When flying in to Taipei, the rugged, heavily treed backbone of the island is revealed. A taxi ride into the city rushes along multi-lane freeways between the steep slopes of the ever-present mountains. These mountains and hills make for easy escape from the city heat into the cooler highlands, but have the disadvantage of trapping the city haze, making the downtown atmosphere frequently muggy and hazy.
For many years, mainland China (180km away) and Taiwan managed an uneasy coexistence, though tensions have eased in recent years. Taiwan maintains a multi-party democracy with Taipei as the capital.
Shengku Old Street
But my purpose was not culture, geography, or micro-climates: it was all about tofu. My base was a quaint boutique hotel in downtown Taipei only 10 minutes walk from the iconic and skylinedominating Taipei 101 and my intended destination was a few kilometers to the east of the city: the home of Taipei tofu.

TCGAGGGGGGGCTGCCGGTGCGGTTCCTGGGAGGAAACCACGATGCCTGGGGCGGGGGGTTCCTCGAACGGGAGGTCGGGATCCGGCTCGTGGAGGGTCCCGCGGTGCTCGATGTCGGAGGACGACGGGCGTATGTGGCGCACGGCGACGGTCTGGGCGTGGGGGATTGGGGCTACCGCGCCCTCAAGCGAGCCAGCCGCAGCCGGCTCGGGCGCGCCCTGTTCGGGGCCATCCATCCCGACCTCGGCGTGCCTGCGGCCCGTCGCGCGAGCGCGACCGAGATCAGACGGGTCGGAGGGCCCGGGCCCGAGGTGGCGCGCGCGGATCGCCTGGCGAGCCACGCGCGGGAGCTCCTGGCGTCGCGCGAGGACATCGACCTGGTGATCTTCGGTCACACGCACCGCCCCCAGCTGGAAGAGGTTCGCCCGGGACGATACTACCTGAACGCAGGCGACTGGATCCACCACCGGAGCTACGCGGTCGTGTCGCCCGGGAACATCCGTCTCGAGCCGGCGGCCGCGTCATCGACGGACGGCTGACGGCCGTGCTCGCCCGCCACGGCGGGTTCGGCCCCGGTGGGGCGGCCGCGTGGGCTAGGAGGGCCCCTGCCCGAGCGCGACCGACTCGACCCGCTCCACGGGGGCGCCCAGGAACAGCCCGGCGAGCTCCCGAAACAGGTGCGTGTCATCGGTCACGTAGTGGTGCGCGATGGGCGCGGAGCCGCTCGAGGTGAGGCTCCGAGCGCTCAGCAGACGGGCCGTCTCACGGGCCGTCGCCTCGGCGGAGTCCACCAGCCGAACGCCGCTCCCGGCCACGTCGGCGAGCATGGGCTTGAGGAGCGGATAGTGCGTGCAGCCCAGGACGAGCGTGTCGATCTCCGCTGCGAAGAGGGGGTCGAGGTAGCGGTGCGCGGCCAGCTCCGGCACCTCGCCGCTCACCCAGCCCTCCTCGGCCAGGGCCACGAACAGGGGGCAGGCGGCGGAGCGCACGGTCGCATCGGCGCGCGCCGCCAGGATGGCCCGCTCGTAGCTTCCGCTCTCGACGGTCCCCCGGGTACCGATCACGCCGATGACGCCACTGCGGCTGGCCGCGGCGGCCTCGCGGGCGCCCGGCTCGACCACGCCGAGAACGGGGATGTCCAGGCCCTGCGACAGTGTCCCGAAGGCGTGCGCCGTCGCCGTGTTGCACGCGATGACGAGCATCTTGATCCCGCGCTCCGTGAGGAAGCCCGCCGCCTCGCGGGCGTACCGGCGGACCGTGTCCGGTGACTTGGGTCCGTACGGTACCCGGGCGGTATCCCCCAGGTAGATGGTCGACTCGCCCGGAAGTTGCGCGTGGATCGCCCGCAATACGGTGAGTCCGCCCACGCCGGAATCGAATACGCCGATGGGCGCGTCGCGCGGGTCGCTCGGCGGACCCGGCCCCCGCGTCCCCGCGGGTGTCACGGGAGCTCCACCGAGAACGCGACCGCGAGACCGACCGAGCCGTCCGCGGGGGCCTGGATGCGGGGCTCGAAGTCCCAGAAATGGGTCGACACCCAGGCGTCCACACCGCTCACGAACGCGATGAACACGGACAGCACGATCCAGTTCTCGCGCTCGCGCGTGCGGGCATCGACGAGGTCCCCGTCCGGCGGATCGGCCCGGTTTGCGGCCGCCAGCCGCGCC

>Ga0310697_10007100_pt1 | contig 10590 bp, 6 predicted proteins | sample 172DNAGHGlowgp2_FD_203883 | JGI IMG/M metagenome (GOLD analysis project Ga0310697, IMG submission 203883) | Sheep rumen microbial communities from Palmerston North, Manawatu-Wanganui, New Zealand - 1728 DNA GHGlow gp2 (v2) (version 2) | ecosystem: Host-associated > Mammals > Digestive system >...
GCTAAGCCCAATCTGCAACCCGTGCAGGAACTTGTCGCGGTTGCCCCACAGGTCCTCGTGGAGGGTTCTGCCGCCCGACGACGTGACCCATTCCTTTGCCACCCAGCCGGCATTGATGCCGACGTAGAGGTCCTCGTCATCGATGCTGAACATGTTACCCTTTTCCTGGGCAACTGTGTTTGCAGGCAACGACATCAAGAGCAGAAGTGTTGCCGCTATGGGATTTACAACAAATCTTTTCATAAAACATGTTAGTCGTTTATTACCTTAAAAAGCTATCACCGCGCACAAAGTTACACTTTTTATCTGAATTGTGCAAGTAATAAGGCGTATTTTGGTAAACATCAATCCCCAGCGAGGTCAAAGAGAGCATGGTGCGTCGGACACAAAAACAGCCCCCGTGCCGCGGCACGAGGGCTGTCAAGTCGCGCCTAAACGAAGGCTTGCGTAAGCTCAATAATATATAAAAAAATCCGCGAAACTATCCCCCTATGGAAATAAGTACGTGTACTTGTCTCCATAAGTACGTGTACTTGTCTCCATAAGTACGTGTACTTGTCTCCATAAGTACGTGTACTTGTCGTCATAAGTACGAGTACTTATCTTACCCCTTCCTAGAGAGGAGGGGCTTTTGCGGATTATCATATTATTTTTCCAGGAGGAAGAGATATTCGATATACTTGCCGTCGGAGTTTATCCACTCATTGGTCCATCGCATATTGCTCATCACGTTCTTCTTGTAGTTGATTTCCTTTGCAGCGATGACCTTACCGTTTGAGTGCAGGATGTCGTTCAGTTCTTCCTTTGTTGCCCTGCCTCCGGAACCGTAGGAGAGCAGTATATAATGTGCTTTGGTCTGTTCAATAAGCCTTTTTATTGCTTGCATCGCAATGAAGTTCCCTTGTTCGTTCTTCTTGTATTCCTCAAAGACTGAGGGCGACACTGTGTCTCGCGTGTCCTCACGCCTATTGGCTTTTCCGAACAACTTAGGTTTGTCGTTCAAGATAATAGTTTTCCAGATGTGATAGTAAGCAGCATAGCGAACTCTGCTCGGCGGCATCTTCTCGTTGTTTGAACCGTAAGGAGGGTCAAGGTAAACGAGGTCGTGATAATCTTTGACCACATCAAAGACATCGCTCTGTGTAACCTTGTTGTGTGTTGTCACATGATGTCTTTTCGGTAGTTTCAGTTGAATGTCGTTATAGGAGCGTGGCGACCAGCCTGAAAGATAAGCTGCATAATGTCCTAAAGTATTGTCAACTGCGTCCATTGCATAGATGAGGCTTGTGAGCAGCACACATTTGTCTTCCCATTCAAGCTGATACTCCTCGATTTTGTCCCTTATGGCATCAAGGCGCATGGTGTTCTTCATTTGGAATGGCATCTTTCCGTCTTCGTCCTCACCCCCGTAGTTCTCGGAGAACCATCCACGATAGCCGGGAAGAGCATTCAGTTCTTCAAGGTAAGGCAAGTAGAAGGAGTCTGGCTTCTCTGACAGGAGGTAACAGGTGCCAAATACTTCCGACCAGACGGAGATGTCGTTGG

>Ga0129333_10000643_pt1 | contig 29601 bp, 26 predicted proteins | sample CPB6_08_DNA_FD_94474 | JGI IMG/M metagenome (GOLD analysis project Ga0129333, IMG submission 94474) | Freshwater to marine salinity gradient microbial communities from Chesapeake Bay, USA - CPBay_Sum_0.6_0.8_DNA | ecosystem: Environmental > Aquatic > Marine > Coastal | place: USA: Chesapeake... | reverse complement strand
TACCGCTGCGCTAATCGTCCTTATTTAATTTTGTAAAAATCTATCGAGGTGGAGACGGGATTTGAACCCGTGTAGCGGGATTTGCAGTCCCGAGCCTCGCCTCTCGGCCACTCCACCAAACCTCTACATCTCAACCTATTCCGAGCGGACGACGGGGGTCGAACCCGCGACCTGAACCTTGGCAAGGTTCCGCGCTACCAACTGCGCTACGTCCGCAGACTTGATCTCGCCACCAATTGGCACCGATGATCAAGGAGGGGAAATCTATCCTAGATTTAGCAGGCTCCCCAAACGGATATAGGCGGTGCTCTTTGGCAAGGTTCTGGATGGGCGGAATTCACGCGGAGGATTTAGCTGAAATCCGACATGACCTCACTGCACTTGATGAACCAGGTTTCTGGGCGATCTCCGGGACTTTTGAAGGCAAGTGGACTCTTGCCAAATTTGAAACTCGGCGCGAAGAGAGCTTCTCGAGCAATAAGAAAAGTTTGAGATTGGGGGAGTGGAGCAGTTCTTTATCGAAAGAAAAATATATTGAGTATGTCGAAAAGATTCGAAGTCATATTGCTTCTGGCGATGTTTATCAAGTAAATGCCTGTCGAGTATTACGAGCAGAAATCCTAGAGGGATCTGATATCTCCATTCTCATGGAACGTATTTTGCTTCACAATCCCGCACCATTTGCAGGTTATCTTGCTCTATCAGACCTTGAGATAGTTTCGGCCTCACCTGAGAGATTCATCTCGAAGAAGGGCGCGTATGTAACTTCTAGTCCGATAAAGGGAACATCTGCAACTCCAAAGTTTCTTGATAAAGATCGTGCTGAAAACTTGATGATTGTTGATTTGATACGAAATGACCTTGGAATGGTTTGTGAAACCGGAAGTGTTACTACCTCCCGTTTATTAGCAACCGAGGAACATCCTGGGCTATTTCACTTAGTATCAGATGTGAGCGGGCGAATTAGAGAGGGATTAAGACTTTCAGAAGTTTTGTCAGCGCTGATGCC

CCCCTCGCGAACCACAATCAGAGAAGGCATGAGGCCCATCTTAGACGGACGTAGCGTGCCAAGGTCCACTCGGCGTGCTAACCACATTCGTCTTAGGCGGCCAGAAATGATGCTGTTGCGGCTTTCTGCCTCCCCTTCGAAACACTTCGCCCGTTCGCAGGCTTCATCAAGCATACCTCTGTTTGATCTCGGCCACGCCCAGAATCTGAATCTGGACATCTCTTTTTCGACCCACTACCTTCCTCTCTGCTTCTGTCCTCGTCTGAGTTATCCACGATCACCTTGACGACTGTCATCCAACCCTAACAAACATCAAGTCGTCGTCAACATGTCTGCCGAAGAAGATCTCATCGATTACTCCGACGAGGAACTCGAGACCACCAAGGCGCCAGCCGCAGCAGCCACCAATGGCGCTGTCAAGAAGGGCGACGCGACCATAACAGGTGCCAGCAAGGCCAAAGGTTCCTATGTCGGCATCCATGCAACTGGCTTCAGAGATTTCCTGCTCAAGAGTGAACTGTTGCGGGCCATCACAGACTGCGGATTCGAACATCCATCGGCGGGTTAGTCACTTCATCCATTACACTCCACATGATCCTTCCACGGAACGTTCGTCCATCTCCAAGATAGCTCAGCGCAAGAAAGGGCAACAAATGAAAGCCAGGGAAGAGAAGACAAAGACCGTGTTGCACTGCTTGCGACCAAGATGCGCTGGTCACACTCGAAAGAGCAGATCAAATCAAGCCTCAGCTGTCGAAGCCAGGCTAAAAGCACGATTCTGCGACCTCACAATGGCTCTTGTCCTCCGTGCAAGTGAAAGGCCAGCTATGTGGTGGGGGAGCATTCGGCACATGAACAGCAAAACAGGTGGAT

Shenkeng Laojie, or Shenkeng Old Street, is situated in the town of Shenkeng and can be accessed via taxi, bus, or MRT train. The street consists of rows of late 19th and early 20th century red brick shops with lattice windows, hanging eaves, and arcade-style covered walkways interspersed with ornate temples or European-Chinese fusion style mansions. It is picturesque and charming, especially in the cooler months of spring and autumn, and is overlaid with the tantalising smells emanating from numerous eateries and the hint of something a little bit gamey – stinky tofu.